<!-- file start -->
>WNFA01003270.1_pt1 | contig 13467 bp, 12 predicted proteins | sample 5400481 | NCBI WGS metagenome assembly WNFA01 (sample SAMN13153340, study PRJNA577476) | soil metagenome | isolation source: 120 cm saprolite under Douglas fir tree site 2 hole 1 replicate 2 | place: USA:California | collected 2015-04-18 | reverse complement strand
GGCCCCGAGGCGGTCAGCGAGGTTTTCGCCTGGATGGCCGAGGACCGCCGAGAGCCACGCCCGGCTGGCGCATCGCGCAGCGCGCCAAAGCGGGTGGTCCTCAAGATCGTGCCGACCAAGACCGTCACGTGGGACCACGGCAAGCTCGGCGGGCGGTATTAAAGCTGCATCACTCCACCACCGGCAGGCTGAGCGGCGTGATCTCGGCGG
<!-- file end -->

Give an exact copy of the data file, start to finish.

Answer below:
>WNFA01003270.1_pt1 | contig 13467 bp, 12 predicted proteins | sample 5400481 | NCBI WGS metagenome assembly WNFA01 (sample SAMN13153340, study PRJNA577476) | soil metagenome | isolation source: 120 cm saprolite under Douglas fir tree site 2 hole 1 replicate 2 | place: USA:California | collected 2015-04-18 | reverse complement strand
GGCCCCGAGGCGGTCAGCGAGGTTTTCGCCTGGATGGCCGAGGACCGCCGAGAGCCACGCCCGGCTGGCGCATCGCGCAGCGCGCCAAAGCGGGTGGTCCTCAAGATCGTGCCGACCAAGACCGTCACGTGGGACCACGGCAAGCTCGGCGGGCGGTATTAAAGCTGCATCACTCCACCACCGGCAGGCTGAGCGGCGTGATCTCGGCGG